But these kits will most likely not solve the most common problem with the 74, 75, and 76 model crabs; witch also is the problem I have with my crabs, worn needles and needle jets. This problem is most noticeable when you open the throttle fast for acceleration. The mixture will be too rich as the pistons and the needles rises, and the acceleration will slow down. Also the fuel consumption will be higher as the wear on these parts increases. I have also been able to compare the used crabs, and how the rebuilds kits works, with a new set of crabs that I found in England this spring. And the difference in how the bike runs is huge. This has made me believe that the jet needles and the needle jets in the aftermarket kits are of low quality, and very inaccurate sized.

If you buy these rebuild kits, don't throw away the old parts, you might need them.

Maybe it is possible that the same company can make parts for the 75 and 76 carbs if they get parts as a pattern? I'm not sure if they can get the needle and the needle jet right though, if the ones they get as patterns are badly worn.

Klasmo Bikes still have stock parts for these carbs.

This picture shows the difference in vacuum piston cutaway between the 1974 carbs and the other model year carbs and explains why the needle and needle jet is different. The 1974 carbs to the left.

Shimming needles on the 74-76 model carbs

If there should be a need to raise the jet needles on the early model carbs, this is possible by using shims. What's needed is 0,5 thick washers with an outer diameter of maximum 6,5mm and a inner diamter of at least 3,2 mm. Washers for 3mm machine screws should fit the purpose. What's important is that the jet needle don't get "locked" in one position by the jet needle holder, but still can "float" in it's seat in the piston as with the original set up. This can be achieved by using Loctite on the jet needle holder threads, then after the jet needle and shims are in place in the vacuum piston, screw it carefully in till it stops against the head of the needle, then screw it out 1/2~3/4 turn. The Locktite will lock the jet needle holder in that position and ensure that jet needle still can move freely in its seat in the piston. If not, there will be some excessive wear on both the jet needles and the needle jet. Always start with one washer and try how it works. The maximum washers that can be used are 3, or 1,5mm. The reason for this is the shape and depth of the seat for the jet needle head inside the vacuum piston.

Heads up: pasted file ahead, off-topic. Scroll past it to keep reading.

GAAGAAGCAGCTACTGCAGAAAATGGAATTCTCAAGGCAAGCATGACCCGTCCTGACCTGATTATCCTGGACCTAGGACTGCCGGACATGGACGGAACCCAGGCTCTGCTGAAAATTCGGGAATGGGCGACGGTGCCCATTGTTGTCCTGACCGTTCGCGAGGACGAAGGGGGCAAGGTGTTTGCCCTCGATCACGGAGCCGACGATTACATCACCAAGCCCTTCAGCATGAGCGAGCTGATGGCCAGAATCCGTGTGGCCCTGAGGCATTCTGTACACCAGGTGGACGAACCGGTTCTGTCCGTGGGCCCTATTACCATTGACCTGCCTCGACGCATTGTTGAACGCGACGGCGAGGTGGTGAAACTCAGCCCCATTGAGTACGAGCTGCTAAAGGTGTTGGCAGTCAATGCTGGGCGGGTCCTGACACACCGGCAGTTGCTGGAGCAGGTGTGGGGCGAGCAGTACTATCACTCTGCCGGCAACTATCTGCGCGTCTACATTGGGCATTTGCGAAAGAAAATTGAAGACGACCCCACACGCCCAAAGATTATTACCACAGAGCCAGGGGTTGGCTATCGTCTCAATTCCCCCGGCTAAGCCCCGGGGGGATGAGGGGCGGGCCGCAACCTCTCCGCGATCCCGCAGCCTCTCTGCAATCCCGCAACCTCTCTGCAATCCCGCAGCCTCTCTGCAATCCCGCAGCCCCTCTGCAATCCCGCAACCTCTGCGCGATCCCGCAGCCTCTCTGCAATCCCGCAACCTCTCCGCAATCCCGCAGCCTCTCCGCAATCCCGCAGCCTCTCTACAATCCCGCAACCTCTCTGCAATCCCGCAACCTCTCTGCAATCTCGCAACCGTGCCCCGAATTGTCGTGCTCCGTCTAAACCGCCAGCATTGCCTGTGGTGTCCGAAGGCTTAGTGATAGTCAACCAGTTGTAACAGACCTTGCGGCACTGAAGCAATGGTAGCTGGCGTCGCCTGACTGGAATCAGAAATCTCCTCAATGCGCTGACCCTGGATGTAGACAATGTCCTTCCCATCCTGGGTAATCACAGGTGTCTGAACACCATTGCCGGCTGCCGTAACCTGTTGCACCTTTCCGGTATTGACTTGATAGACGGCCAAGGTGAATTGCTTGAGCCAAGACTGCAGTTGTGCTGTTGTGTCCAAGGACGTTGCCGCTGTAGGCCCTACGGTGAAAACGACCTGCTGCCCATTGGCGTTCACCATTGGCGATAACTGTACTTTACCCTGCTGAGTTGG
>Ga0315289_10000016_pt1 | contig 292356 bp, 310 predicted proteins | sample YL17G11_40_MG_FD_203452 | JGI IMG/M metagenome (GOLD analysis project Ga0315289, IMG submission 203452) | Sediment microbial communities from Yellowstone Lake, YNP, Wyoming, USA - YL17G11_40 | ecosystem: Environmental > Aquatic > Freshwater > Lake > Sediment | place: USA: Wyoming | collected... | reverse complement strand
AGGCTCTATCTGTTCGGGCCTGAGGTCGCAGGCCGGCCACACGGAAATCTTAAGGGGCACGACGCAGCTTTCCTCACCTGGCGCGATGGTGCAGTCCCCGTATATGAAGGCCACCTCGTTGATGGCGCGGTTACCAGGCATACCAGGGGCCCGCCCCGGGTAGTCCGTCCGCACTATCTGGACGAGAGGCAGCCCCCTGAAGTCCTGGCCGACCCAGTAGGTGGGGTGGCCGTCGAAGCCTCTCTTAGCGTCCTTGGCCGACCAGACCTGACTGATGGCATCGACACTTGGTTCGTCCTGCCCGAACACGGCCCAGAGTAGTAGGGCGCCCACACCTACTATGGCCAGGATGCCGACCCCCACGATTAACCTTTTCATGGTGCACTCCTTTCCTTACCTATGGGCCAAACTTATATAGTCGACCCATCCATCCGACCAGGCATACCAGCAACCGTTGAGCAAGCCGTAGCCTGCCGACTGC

1977 KZ400D Carbs


KZ400/750 Simple Service

As PDF file.

Balancer service

As PDF file.


Ignition coil - Replacing plug wires

Ever wondered how the plug wires are attached inside the ignition coil? The coil on my bike started to act strange this summer, and I replaced it with a spare coil I had.

Then I found that one of the plug wires was loose, and since the wires seems to be moulded into the coil, they also seem to be impossible to replace. I pulled out the plug wires and had a look down the hole. It looked like there was a spike in the bottom of the hole, and that the plug wires simply was posed down in it, making shore there was good contact between the spike and the inner cord of the plug wire. And the only moulding done was around the opening of the hole, making sure to secure the plug wire, and making the connection waterproof.

I then placed the coil in a vice and cut off the top of the tubes for the plug wires. I made sure to cut it off above the spike in the bottom.